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THEATER | Theater Review

Atmospheric Pleasures in a Jam-Packed 'Margarita'

March 16, 2000|MICHAEL PHILLIPS | TIMES THEATER CRITIC

After a few too many hidebound, domesticated evenings in the theater--those dreaded nights of the living "eh"--it's great to soak up an unruly bucket of wonders like Zoo District's "The Master and Margarita."

True to its source material, the Mikhail Bulgakov novel, and to the source's source (Goethe's "Faust"), the Zoo District production creates an eerie, funny world ripe for the devil's picking. We're in 1930s Moscow under Stalin. Several stories interweave in Richard Helweg and Michael Franco's adaptation. The Master (Steven Sennett) has written a daring revisionist novel about Pontius Pilate and Jesus Christ, scenes of which we see on stage. But the novel remains unpublished, suppressed.

The Master's lover, Margarita (Kelly Lynn Doherty), falls under the spell of one Azazello (Davide Razowksy), one of several auxiliary evildoers in the employ of Mr. Woland (Ben Davis), Satan himself. Another crony is Behemoth (Peter Alton), a human-sized cat with a taste for bloody mischief.

First, though, we're introduced to poor young Ivan (Joe Fria, overworking the tics and reactions), the devil's first official acquaintance in Moscow. Chasing down the murderous Woland, he ends up in an asylum for his trouble. There he meets the Master; at the same time, across town at a theater, Woland and company put on a little show of magic for the Muscovites.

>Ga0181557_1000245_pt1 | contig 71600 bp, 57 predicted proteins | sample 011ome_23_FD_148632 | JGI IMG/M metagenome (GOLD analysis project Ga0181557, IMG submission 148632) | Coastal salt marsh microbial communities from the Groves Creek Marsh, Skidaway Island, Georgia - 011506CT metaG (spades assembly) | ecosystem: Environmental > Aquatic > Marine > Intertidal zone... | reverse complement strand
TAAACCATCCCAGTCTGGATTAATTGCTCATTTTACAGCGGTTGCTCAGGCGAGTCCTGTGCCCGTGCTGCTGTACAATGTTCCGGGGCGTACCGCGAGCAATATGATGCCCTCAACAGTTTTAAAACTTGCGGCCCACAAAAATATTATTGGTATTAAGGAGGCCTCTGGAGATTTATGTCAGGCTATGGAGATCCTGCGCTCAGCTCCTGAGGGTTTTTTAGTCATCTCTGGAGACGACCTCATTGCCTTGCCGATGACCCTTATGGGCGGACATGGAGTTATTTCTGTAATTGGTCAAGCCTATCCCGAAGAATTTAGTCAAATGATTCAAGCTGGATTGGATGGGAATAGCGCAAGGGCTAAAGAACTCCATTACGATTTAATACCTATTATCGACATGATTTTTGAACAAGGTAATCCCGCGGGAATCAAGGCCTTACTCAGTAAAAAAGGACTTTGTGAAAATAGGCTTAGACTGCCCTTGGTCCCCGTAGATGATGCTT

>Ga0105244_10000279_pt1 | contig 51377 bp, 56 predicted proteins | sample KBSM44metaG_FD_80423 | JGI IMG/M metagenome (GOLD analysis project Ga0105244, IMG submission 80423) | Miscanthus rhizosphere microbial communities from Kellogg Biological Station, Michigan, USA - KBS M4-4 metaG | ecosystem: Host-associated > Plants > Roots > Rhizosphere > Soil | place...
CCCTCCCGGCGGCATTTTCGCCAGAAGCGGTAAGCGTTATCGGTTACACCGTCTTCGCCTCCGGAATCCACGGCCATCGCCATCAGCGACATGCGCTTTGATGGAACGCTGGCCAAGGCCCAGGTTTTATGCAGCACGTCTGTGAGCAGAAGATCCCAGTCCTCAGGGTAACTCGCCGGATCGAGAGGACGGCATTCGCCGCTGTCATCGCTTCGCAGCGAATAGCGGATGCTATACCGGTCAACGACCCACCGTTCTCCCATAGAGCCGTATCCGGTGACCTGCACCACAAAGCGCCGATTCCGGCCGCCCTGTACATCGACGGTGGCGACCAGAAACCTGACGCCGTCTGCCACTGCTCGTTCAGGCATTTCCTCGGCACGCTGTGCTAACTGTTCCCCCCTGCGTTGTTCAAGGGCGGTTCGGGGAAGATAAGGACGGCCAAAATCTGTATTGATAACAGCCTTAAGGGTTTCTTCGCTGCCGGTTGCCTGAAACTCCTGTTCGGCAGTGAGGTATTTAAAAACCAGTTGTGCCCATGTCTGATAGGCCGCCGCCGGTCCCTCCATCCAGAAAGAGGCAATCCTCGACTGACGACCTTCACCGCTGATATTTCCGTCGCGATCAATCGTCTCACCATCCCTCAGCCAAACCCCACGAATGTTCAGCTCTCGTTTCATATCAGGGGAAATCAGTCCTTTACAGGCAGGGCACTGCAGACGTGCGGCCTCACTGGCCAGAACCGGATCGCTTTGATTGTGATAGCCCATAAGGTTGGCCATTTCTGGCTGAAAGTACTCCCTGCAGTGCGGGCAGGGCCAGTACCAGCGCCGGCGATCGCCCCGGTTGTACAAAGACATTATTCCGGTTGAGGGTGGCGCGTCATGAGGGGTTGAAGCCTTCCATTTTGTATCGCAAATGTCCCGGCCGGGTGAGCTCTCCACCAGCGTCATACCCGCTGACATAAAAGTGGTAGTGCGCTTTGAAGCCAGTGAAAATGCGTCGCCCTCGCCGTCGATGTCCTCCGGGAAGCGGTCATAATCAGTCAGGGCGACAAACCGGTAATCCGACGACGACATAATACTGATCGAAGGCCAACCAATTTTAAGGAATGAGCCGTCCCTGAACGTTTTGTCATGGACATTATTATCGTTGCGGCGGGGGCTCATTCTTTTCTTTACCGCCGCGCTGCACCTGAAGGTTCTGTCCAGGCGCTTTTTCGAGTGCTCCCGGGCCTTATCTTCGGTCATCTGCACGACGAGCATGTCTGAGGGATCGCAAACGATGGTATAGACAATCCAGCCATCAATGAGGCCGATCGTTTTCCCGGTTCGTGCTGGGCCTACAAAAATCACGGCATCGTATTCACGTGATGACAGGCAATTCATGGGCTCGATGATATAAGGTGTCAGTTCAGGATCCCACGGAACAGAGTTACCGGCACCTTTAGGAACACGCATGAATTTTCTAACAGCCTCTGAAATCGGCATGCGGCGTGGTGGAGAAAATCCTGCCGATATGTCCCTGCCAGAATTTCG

For the Record
Los Angeles Times Saturday March 18, 2000 Home Edition Calendar Part F Page 2 Entertainment Desk 1 inches; 24 words Type of Material: Correction
Theater review--A review of "The Master and Margarita" in Thursday's Calendar incorrectly reported the names of actor David Razowsky and costume designer Mara Parian.

"The Master and Margarita" was begun in 1929, finished in 1940 and suppressed in the Soviet Union until 1967. This adaptation began life in Chicago in 1994 and, revised extensively, makes its L.A. debut here. It's an overpacked evening, to be sure. Director Loren Rubin's cast sometimes strains to find the nightmarish comic style of Bulgakov.

But the atmospheric pleasures keep coming. "The Master and Margarita" would be worthwhile if only for the costumes of Maro Parian and Sofi Khachmanyan. Fellini would've killed for them. The apparitions include a gaggle of ghostly white-faced grotesques, a stilt-walking dandy with bad teeth and a flying pig bearing a bewitched nude. (There's a fair bit of nudity.)

Musical director/composer Jef Bek leads a wonderful Slavic hurdy-gurdy of a band, with some especially sweet violin fills from Kathleen Edwards. Not everything in the production can keep pace with Bek's rousing, careening overture. But director Rubin understands the importance of that overture's comic urgency. The play is nothing without it.

The best images and sounds in this swirling "Master and Margarita" take you straight to Bulgakov's Moscow, then straight to hell and back again.

BE THERE

"The Master and Margarita," Zoo District, ArtShare Los Angeles, 801 E. 4th Place (at Hewitt), downtown. Fridays-Saturdays, 8 p.m. Ends April 15. $13. (323) 769-5674. Running time: 3 hours.

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